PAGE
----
• The longer the frame takes, the bigger steps the game takes.
    • a variable or fluid time step

    double lastTime = getCurrentTime();
    while (true)
      double current = getCurrentTime();
      double elapsed = current - lastTime;
      lastTime = current;

    • Each frame, we determine how much real time passed since the last game update (elapsed). When we update the game state, we pass that in. The engine is then responsible for advancing the game world forward by that amount of time.
  • Say you’ve got a bullet shooting across the screen
    • With a fixed time step, in each frame, you’ll move it according to its velocity.
    • With a variable time step, you scale that velocity by the elapsed time. As the time step gets bigger, the bullet moves farther in each frame.
    • That bullet will get across the screen in the same amount of real time whether it’s twenty small fast steps or four big slow ones
  • This looks like a winner
    • The game plays at a consistent rate on different hardware
    • Players with faster machines are rewarded with smoother gameplay
  • there’s a serious problem
    • we’ve made the game non-deterministic and unstable
    • Say we’ve got a two-player networked game and Fred has some beast of a gaming machine while George is using his grandmother’s antique PC
      • On Fred’s machine, the game is running super fast, so each time step is tiny. We cram, like, 50 frames in the second it takes the bullet to cross the screen.
      • Poor George’s machine can only fit in about five frames.
      • This means that on Fred’s machine, the physics engine updates the bullet’s position 50 times, but George’s only does it five times.
      • Most games use floating point numbers, and those are subject to rounding error.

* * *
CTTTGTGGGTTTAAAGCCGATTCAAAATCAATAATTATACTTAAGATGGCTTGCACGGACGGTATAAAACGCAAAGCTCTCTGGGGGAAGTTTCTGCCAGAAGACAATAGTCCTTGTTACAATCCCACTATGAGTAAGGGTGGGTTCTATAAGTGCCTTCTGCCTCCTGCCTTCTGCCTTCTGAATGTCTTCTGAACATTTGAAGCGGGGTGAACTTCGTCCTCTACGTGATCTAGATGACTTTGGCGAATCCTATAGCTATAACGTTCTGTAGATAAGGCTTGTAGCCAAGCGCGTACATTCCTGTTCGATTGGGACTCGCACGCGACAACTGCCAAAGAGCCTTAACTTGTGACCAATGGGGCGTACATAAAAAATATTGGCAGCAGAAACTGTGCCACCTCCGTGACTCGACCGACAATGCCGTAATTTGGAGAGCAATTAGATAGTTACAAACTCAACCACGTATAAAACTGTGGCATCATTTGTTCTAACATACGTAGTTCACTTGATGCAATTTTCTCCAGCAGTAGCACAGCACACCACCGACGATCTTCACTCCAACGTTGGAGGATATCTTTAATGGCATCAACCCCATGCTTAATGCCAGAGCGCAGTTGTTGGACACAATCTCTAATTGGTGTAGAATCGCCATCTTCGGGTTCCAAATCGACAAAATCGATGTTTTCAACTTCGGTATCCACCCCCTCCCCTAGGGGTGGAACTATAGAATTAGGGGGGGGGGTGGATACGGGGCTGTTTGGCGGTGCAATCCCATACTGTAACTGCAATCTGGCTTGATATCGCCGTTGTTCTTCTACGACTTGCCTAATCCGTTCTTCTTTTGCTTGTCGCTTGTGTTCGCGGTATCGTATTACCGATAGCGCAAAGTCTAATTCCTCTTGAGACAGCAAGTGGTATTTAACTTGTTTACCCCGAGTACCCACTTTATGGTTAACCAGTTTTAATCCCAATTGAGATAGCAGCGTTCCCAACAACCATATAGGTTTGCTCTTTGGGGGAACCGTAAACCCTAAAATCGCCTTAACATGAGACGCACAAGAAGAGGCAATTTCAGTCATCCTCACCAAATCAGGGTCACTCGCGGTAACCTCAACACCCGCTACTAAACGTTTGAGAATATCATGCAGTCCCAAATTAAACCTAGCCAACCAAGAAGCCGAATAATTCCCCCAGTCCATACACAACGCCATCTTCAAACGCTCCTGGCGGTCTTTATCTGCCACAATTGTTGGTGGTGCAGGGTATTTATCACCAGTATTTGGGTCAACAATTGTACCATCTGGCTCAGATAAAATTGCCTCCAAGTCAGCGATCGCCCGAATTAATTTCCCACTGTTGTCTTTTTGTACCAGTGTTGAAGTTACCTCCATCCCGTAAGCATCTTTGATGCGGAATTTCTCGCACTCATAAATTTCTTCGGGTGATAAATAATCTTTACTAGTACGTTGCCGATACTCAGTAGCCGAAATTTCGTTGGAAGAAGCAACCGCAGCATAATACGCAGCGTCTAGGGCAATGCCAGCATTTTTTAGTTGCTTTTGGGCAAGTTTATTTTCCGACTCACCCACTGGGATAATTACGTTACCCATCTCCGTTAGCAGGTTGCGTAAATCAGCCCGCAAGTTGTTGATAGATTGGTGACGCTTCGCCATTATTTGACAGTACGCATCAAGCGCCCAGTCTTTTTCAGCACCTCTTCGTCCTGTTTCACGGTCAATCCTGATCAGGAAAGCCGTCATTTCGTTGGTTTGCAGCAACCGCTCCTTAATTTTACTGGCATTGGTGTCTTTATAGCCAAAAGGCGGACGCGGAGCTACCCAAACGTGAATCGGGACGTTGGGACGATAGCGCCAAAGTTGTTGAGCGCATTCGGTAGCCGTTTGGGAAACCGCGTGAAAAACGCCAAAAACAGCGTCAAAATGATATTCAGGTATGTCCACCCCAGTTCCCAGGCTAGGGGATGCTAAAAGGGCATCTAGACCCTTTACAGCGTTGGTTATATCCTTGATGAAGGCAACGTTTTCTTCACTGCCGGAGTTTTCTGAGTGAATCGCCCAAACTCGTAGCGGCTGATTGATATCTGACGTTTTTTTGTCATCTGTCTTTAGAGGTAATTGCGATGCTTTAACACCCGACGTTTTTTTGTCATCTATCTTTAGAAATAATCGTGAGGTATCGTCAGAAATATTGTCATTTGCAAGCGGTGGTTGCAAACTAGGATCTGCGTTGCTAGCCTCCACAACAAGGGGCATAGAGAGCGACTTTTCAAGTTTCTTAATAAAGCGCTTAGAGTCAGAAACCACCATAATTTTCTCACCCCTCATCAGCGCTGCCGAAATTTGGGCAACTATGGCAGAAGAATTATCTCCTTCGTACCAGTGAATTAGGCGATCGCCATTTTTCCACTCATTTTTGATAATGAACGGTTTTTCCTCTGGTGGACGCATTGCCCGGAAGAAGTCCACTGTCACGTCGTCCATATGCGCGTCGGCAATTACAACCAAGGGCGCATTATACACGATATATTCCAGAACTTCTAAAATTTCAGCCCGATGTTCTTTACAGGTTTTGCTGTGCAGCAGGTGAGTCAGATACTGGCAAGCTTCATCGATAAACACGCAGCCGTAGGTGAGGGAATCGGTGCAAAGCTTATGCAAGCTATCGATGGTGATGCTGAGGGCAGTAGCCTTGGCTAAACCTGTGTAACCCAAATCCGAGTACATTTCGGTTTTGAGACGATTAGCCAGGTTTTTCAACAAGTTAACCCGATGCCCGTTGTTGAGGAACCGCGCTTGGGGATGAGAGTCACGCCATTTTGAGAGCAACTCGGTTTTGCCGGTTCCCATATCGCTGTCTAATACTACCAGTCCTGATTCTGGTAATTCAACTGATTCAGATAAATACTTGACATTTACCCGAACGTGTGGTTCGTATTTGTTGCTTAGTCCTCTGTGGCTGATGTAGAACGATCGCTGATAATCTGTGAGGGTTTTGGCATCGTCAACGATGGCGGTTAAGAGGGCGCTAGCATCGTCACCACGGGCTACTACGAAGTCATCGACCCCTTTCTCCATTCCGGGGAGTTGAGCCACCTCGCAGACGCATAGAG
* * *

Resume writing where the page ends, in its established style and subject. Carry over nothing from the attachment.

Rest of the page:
• Each time you add two floating point numbers, the answer you get back can be a bit off. Fred’s machine is doing ten times as many operations, so he’ll accumulate a bigger error than George. The same bullet will end up in different places on their machines.
    • This is just one nasty problem a variable time step can cause, but there are more.
      • the physics gets unstable.
  • 備注
    • 這個示例相對復雜一些,即變化的時間步長
    • 基于最后一幀以來經過了多少實際時間來選擇一個時間步長(elapsed)
    • 如果一幀的時間越長,那么步長就越大
    • 根據計算的步長來將游戲世界向前推進
    • 優點:
      • 游戲在不同的硬件上速度一致
        • 子彈都是在相同的真實時間穿過屏幕無論是二十個小的快步還是四個大的慢步
        • 即快的機器速度頻率更快,但是步長小;慢的機器速度頻率更慢,但是步長大;但最終到達的效果是一樣的
      • 更快的機器可以獲得更流暢的玩法
    • 缺點:
      • 會引起游戲的不確定性和不穩定性
      • 如上述的子彈例子,快速的游戲機運行速度快,每一步都很小,1秒50幀,而慢的游戲機可能只是1秒5幀.這意味著,快速的機器的物理引擎更新子彈的位置50次,但慢的機器只有5次.大多數游戲都使用浮點數,并且有舍入誤差.快的機器做了10倍與慢的機器的操作,因為累計更大的誤差。而最終造成的結果是兩個相同的子彈在不同的地方結束
      • 另外游戲中的物理引擎是力學的真實定律的模擬(damping_阻尼),變化會讓物理變的不穩定

Play catch up

  • One part of the engine that usually isn’t affected by a variable time step is rendering. Since the rendering engine captures an instant in time, it doesn’t care how much time advanced since the last one.
  • This is more or less true. Things like motion blur can be affected by time step, but if they’re a bit off, the player doesn’t usually notice.